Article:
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Triple-digit heat set to roast Rockies, High Plains

By Ryan Adamson, Accuweather.com

Scenes from the great outdoors around the world

Pedestrians take photos of and enjoy the snow covered trees in Central Park after a winter storm in New York City on January 7, 2022. Photo by John Angelillo/UPI | License Photo

July is typically the hottest month of the year in much of the United States, but even by July standards the northern Rockies and High Plains are set to endure a period of exceptional warmth.

It has been a hot summer in much of the West, and that pattern is set to continue. By this weekend and into early next week, a heat dome is expected to become established in the northern Rockies and this will cause temperatures to skyrocket once again.

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Even before the heat wave gets underway in earnest, above-normal temperatures are expected. However, this is something that has been typical for the last several weeks in the region. For example, high temperatures in Great Falls, Mont., have been at or above normal on all but one day since June 26. Similar trends have been present in much of the interior Northwest.

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The heat will intensify this weekend with some triple-digit temperatures expected, and records will be in jeopardy.

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"Billings, Montana, for example, is anticipated to have its temperature approach record highs this weekend," said AccuWeather meteorologist Jessica Storm.

The projected high Saturday is 99 degrees, just below the record of 101 degrees set in 1937. Sunday's record high of 104 from 1955 is likely to be tied and triple-digit temperatures are forecast to go higher into early next week. Monday's forecast high temperature is 105 degrees, which would equal the record from 1960.

Bozeman, Mont., is another location where records may fall. The most likely day for this to occur will be Monday, when the mercury is expected to reach 107 degrees. The current record is 105 degrees set in 2007.

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Excessive heat watches are already in effect in parts of Montana, but it is not the only state where record highs could be tied or broken. Heat is expected to expand into Idaho, Wyoming and Utah. The heat wave will also extend into parts of Alberta and Saskatchewan in southern Canada.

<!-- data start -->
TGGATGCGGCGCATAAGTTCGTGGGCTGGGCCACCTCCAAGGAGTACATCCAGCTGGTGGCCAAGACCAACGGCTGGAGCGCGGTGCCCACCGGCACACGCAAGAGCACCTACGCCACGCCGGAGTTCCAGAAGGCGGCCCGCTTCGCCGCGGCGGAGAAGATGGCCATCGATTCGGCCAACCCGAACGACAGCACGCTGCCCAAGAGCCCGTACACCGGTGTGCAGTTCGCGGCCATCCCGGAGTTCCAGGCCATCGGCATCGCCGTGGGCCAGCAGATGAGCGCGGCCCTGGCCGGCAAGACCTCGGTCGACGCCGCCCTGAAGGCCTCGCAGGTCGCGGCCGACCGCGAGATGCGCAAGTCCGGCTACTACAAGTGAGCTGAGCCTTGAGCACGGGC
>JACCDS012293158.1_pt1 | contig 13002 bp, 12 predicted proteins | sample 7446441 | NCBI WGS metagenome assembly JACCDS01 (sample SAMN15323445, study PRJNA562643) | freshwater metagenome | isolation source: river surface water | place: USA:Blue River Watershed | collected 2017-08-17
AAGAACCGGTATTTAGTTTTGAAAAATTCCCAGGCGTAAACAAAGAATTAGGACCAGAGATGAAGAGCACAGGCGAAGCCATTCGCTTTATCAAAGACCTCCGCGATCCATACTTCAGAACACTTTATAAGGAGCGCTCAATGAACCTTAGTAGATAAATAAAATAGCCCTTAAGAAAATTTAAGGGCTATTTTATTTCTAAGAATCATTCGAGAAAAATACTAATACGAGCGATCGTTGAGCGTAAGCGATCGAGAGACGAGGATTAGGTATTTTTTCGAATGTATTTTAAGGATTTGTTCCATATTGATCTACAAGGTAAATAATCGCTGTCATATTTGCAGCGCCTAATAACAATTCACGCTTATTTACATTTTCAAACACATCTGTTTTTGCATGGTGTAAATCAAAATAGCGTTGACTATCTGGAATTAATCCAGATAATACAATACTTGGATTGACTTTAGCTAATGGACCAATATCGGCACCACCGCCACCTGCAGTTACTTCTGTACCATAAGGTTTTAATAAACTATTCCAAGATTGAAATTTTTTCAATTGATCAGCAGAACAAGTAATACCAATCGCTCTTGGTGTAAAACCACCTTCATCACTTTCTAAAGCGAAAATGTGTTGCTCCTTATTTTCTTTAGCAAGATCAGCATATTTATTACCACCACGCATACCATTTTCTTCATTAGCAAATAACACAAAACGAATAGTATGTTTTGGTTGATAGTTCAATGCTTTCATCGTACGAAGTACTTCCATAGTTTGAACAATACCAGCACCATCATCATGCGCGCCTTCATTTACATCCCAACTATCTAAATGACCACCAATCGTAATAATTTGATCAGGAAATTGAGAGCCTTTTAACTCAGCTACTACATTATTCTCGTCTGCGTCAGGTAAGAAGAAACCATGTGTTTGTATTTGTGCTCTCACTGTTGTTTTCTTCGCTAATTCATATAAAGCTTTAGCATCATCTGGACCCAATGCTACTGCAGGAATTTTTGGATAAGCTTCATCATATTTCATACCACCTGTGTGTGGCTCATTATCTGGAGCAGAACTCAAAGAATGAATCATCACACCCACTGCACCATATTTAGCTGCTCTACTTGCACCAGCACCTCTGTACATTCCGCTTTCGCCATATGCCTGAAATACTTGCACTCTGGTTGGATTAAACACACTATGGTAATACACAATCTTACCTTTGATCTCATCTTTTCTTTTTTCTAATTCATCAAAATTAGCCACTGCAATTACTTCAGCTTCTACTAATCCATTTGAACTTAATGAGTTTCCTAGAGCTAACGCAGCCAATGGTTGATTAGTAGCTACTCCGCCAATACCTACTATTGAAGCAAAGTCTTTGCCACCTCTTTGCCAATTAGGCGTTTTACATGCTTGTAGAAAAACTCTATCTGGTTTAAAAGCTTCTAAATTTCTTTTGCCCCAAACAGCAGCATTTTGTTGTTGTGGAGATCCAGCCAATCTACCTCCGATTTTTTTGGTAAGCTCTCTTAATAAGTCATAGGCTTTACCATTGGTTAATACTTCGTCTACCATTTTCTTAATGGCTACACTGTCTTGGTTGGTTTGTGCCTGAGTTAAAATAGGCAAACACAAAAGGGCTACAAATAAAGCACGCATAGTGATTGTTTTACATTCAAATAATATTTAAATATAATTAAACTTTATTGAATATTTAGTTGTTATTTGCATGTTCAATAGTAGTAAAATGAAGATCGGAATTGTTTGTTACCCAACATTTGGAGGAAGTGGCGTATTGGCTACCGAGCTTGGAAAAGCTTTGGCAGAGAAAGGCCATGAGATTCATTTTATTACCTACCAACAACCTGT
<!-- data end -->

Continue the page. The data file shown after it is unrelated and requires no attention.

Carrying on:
Although record-challenging heat will be present, temperatures may be held back slightly.

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"There is the chance that smoke from nearby wildfires can keep the sky hazy, which could curb some of the heat," said Storm.

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While this may hold temperatures down a bit, the downside will be poor air quality where the smoke is most dense. Those with respiratory ailments may also have difficulty breathing. Even in the absence of smoke, staying indoors is recommended, especially during the heat of the day. For those who plan to head outside for a prolonged period of time, precautions should be taken.

"Residents will need to stay hydrated and wear light clothing and limit strenuous outdoor activity if possible," cautioned Storm.

Yet another danger will be thunderstorms. With drought already ongoing and any thunderstorms likely to produce more lightning than rain, the fire risk will be high.

Temperatures will decline a bit by later next week, but no cool weather is expected anytime soon.

"Extreme heat is expected to relent slightly as next week continues, but temperatures are still anticipated to remain well above normal," Storm said.

Scenes from the great outdoors around the world

Pedestrians take photos of and enjoy the snow covered trees in Central Park after a winter storm in New York City on January 7, 2022. Photo by John Angelillo/UPI | License Photo

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